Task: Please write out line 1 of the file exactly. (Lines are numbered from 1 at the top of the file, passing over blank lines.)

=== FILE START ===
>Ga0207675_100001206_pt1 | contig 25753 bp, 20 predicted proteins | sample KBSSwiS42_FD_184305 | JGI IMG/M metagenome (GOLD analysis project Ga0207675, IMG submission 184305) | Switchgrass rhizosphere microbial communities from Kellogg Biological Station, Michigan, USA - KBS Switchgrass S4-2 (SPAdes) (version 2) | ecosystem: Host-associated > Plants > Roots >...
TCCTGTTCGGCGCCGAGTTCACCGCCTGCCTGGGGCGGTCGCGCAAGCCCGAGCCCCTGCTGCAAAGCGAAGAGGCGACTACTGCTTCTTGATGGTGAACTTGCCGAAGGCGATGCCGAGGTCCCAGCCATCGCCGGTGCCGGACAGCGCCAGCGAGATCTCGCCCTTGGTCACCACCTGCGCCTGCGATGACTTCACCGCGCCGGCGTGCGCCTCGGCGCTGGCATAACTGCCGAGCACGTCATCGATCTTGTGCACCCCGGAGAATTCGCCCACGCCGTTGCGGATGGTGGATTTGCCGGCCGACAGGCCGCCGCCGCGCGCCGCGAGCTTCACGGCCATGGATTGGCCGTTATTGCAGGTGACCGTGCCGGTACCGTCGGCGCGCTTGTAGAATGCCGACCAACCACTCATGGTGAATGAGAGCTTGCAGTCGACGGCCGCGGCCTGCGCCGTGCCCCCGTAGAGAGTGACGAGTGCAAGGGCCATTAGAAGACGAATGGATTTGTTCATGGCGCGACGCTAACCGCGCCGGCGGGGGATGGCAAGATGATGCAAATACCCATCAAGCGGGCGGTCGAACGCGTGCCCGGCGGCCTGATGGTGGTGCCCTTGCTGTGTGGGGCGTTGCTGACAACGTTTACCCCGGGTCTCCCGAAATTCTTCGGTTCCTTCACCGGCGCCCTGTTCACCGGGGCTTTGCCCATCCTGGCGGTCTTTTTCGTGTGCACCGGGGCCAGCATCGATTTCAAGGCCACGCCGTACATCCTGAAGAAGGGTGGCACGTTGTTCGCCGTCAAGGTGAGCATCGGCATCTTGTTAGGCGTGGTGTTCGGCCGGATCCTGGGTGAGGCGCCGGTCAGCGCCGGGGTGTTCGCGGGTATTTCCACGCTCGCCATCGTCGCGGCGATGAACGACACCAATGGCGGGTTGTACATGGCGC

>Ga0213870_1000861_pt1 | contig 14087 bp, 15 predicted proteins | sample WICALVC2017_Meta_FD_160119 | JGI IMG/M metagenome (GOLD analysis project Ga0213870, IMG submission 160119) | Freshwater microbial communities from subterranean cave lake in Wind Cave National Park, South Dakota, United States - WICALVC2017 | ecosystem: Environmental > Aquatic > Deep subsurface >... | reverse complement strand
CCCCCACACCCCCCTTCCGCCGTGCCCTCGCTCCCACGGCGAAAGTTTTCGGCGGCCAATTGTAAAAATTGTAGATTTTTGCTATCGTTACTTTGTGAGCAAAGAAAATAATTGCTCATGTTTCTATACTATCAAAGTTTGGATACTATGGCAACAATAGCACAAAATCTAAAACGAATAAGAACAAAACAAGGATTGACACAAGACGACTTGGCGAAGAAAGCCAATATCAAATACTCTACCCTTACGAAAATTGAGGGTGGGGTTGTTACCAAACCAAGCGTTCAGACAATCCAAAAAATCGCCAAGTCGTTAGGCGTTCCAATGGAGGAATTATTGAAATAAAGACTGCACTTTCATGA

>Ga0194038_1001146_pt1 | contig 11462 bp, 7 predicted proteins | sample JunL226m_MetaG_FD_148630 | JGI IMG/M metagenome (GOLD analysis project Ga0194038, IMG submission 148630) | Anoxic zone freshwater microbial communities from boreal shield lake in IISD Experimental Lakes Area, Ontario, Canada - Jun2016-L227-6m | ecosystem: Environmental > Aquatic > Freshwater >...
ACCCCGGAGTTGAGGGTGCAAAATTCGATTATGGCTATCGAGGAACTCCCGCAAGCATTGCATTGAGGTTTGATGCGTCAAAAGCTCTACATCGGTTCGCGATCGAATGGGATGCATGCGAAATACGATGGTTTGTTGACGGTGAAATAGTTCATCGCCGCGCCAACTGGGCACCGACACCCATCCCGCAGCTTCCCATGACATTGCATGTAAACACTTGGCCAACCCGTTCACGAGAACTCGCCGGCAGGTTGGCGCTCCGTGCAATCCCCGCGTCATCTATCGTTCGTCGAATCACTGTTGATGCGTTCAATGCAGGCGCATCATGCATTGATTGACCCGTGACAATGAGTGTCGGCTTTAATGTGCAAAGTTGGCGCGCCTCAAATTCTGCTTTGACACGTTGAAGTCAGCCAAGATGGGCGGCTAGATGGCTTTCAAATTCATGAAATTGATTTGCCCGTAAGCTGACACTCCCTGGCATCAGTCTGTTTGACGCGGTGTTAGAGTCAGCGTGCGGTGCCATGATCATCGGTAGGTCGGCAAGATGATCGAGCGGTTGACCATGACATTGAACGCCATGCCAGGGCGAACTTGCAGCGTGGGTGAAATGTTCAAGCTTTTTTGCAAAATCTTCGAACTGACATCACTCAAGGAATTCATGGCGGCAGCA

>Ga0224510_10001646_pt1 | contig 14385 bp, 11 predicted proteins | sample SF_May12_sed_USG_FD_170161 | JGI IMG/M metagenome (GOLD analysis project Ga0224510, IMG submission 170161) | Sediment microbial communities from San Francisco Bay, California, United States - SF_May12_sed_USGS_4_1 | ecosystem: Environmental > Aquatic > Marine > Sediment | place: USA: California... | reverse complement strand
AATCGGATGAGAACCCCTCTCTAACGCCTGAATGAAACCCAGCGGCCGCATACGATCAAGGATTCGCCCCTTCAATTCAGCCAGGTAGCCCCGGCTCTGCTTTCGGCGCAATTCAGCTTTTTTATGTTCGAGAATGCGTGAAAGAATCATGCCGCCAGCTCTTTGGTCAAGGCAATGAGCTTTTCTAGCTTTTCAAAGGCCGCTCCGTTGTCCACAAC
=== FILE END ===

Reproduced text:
>Ga0207675_100001206_pt1 | contig 25753 bp, 20 predicted proteins | sample KBSSwiS42_FD_184305 | JGI IMG/M metagenome (GOLD analysis project Ga0207675, IMG submission 184305) | Switchgrass rhizosphere microbial communities from Kellogg Biological Station, Michigan, USA - KBS Switchgrass S4-2 (SPAdes) (version 2) | ecosystem: Host-associated > Plants > Roots >...